Is Selling Tanks to Saudi Arabia Such a Good Idea?

August 11, 2016 Topic: Politics Region: Middle East Tags: TanksWeaponsUnited StatesSaudi ArabiaYemen

Is Selling Tanks to Saudi Arabia Such a Good Idea?

The relationship with Riyadh has been bumpy but lucrative.


Washington has made another major arms sale to Saudi Arabia to replace tanks destroyed in the war in Yemen. The sale underscores the Obama administration's deep role in backing the Saudi-led coalition fighting the Houthi rebels as the war is escalating.

The State Department this week notified Congress of an impending sale of 153 M1A2 Abrams main battle tanks and twenty heavy tank recovery vehicles plus assorted ammunition, weapons and other kit to the Saudi army. Buried in the fine print of the notification is the statement that twenty of the Abrams tanks are intended to replace tanks destroyed in combat. The only place Saudi tanks are in combat are along the Saudi–Yemeni border in the Kingdom's southwest where the Houthi rebels have been surprisingly effective in striking targets inside Saudi Arabia since the start of the war sixteen months ago. It's probably a good bet that more than just twenty Saudi tanks have been damaged. The Kingdom has an inventory of 400 Abrams.


Since the start of the war, the Zaydi Shia Houthis have released videos of their troops destroying Saudi tanks and other targets with missiles. They have also shelled towns inside the Kingdom, some of which have been evacuated. Yemeni troops loyal to the Houthis ally former President Ali Abdullah Saleh have launched Scud missiles at Saudi airbases and other targets. The Saudis have used Patriot missiles to intercept at least a dozen Scuds, and this week reported two more ballistic missiles were intercepted by Saudi defense measures.

The Houthis have been a thorn in the Saudis’ side for over a decade. Before the Arab Spring toppled Saleh, the Houthis fought a series of small border clashes with Saudi forces along the border and generally got the best of the fighting. The Houthis have their own strongholds right across the border in Sa'ada province.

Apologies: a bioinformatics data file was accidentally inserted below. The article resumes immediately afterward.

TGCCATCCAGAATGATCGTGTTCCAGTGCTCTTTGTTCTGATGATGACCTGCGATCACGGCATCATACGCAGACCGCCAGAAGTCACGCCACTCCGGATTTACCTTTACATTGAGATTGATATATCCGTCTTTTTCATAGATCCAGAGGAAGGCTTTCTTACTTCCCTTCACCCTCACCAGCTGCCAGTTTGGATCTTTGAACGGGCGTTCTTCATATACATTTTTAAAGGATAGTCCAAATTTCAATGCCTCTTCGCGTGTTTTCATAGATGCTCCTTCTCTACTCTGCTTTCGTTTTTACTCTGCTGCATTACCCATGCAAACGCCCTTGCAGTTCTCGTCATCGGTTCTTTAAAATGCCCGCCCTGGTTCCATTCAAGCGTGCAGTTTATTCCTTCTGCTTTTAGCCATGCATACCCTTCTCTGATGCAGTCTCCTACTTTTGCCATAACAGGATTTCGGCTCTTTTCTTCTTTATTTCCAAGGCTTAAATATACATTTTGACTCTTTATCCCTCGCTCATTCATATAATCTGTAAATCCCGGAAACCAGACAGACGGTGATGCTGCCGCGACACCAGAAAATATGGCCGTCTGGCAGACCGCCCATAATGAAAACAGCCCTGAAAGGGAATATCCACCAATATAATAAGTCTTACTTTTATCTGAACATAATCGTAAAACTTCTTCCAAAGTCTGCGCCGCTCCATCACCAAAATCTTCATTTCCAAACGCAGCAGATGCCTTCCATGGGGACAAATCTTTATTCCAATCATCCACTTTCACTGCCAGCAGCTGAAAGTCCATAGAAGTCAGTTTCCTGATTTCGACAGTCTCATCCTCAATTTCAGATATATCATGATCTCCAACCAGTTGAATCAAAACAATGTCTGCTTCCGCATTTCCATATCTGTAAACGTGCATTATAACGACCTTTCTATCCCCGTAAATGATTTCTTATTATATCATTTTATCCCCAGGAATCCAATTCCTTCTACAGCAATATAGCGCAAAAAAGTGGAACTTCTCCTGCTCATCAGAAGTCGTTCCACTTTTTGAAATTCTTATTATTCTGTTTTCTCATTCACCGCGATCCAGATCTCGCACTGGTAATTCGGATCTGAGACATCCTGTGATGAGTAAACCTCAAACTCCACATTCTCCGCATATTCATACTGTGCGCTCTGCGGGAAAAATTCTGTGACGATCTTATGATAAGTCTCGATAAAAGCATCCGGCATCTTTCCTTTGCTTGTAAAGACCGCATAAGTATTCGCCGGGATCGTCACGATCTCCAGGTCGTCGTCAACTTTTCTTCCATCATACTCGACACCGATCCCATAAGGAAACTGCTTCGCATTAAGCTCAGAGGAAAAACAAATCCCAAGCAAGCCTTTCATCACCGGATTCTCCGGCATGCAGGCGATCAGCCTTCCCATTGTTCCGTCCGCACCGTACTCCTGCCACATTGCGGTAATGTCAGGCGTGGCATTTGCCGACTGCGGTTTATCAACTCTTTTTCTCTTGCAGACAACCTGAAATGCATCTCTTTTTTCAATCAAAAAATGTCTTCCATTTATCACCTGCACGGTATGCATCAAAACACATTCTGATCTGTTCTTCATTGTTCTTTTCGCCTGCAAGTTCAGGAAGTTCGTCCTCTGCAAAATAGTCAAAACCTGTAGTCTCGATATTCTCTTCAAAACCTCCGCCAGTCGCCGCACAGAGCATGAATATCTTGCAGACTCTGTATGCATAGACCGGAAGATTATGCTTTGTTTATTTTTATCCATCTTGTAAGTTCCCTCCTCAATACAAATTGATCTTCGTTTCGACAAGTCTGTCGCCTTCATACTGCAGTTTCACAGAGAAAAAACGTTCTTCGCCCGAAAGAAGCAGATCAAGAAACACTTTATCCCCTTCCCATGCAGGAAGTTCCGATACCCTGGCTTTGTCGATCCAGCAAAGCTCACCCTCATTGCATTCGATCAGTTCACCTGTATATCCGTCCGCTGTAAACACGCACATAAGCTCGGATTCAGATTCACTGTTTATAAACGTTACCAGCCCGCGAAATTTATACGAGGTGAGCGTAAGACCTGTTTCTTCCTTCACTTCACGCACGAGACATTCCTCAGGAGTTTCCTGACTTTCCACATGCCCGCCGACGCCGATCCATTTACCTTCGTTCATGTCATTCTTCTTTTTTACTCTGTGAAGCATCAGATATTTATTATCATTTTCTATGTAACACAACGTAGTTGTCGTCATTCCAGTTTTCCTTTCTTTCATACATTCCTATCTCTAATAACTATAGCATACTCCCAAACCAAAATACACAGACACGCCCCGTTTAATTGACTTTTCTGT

Another indication of the war's cost to Riyadh came last month when the Grand Mufti and President of the Senior Islamic Scholars Abdul-Aziz Al ash-Sheikh, the top Wahhabi cleric in the Kingdom, called on private firms, banks and businesses to donate money to help support the families of soldiers killed in the war and on the country's universities to give "martyr" children free tuition. He also appealed for donations to help the border towns under attack. This appeal underscores the expense of the war and the government's challenge in paying for what is an open ended quagmire.

The tank deal is only the latest in a series of arms sales to the Kingdom since the Saudis announced the start of Operation Decisive Storm last year. The Royal Saudi Air Force has received billions in munitions and spare parts to keep up its aerial bombardment of Yemen. Without U.S. and UK support and logistics, the RSAF would be a diminished war machine.

President Barack Obama has been the most enthusiastic arms salesman to Saudi Arabia in American history. All told sales on his watch total over $110 billion. None has provoked a serious challenge on the Hill. Only Senator Chris Murphy from Connecticut has called for greater scrutiny of the arms relationship with the Kingdom.

Riyadh was the first Arab capital Obama visited as president. He has visited Saudi Arabia more than any other country in the Middle East including Israel. The relationship has been bumpy but lucrative.

The UN backed peace process in Yemen has all but collapsed. Four months of talks brought no breakthrough. Saudi Arabia argues that it is supporting the legitimate elected government that replaced Saleh and it has the backing of the UN Security Council. The monarchy emphasizes that the war has prevented an Iranian takeover of Yemen. Playing the Iran card keeps up public support for the war and rallies the bulk of the Arab world behind it. It greatly exaggerates the Iranians role in Yemen, but that is not the question for King Salman. He can use an Iranian threat indefinitely knowing Tehran will always engage in enough mischief to justify Saudi and Gulf fears.

The losers in the war are of course the Yemeni people. More than half the twenty-five million people are malnourished. Many are dislocated. Children are at greatest risk. The war gets almost no mention in the American media, but it's our war.

Bruce Riedel is director of the Intelligence Project at the Brookings Institution. A career CIA officer, he has advised four presidents on Middle East and South Asian issues on the staff of the National Security Council.

Image: A tank. Emily Knitter. DVIDSHUB. Public Domain.